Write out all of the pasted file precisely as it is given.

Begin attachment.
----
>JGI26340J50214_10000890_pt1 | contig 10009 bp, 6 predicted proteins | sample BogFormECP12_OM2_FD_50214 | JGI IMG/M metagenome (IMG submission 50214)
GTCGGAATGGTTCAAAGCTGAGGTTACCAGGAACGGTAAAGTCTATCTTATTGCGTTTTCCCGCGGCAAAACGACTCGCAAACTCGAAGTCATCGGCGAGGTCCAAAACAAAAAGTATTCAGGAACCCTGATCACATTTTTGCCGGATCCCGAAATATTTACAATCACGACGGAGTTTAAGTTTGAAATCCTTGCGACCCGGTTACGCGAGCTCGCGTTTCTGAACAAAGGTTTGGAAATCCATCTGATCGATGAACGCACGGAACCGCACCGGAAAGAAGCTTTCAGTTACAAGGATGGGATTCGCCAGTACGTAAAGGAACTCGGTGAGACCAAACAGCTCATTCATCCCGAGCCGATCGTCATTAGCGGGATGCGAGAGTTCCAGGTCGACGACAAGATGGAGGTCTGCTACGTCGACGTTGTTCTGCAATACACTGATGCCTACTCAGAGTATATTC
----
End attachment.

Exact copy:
>JGI26340J50214_10000890_pt1 | contig 10009 bp, 6 predicted proteins | sample BogFormECP12_OM2_FD_50214 | JGI IMG/M metagenome (IMG submission 50214)
GTCGGAATGGTTCAAAGCTGAGGTTACCAGGAACGGTAAAGTCTATCTTATTGCGTTTTCCCGCGGCAAAACGACTCGCAAACTCGAAGTCATCGGCGAGGTCCAAAACAAAAAGTATTCAGGAACCCTGATCACATTTTTGCCGGATCCCGAAATATTTACAATCACGACGGAGTTTAAGTTTGAAATCCTTGCGACCCGGTTACGCGAGCTCGCGTTTCTGAACAAAGGTTTGGAAATCCATCTGATCGATGAACGCACGGAACCGCACCGGAAAGAAGCTTTCAGTTACAAGGATGGGATTCGCCAGTACGTAAAGGAACTCGGTGAGACCAAACAGCTCATTCATCCCGAGCCGATCGTCATTAGCGGGATGCGAGAGTTCCAGGTCGACGACAAGATGGAGGTCTGCTACGTCGACGTTGTTCTGCAATACACTGATGCCTACTCAGAGTATATTC